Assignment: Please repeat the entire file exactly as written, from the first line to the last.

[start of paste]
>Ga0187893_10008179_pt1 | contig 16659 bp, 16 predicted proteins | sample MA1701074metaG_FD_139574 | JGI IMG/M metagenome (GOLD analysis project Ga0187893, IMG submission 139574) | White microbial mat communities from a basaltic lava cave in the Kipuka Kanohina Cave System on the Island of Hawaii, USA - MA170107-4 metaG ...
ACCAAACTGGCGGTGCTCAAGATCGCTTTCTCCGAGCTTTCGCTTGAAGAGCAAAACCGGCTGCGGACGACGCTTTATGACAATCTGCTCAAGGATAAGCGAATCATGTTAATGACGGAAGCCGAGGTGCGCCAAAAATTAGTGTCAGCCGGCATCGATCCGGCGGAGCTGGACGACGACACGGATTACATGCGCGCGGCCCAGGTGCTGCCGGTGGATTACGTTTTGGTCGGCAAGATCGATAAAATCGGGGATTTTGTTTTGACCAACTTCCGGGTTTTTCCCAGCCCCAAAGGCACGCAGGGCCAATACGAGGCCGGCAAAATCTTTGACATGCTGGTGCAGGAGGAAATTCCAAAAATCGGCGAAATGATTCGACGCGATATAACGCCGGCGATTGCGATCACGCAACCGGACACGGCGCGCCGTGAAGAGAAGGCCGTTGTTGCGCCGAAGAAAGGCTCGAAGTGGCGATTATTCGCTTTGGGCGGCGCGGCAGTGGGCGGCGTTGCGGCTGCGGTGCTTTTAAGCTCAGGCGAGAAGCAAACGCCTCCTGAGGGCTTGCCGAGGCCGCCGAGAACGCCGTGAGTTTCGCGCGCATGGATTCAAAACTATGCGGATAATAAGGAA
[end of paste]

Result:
>Ga0187893_10008179_pt1 | contig 16659 bp, 16 predicted proteins | sample MA1701074metaG_FD_139574 | JGI IMG/M metagenome (GOLD analysis project Ga0187893, IMG submission 139574) | White microbial mat communities from a basaltic lava cave in the Kipuka Kanohina Cave System on the Island of Hawaii, USA - MA170107-4 metaG ...
ACCAAACTGGCGGTGCTCAAGATCGCTTTCTCCGAGCTTTCGCTTGAAGAGCAAAACCGGCTGCGGACGACGCTTTATGACAATCTGCTCAAGGATAAGCGAATCATGTTAATGACGGAAGCCGAGGTGCGCCAAAAATTAGTGTCAGCCGGCATCGATCCGGCGGAGCTGGACGACGACACGGATTACATGCGCGCGGCCCAGGTGCTGCCGGTGGATTACGTTTTGGTCGGCAAGATCGATAAAATCGGGGATTTTGTTTTGACCAACTTCCGGGTTTTTCCCAGCCCCAAAGGCACGCAGGGCCAATACGAGGCCGGCAAAATCTTTGACATGCTGGTGCAGGAGGAAATTCCAAAAATCGGCGAAATGATTCGACGCGATATAACGCCGGCGATTGCGATCACGCAACCGGACACGGCGCGCCGTGAAGAGAAGGCCGTTGTTGCGCCGAAGAAAGGCTCGAAGTGGCGATTATTCGCTTTGGGCGGCGCGGCAGTGGGCGGCGTTGCGGCTGCGGTGCTTTTAAGCTCAGGCGAGAAGCAAACGCCTCCTGAGGGCTTGCCGAGGCCGCCGAGAACGCCGTGAGTTTCGCGCGCATGGATTCAAAACTATGCGGATAATAAGGAA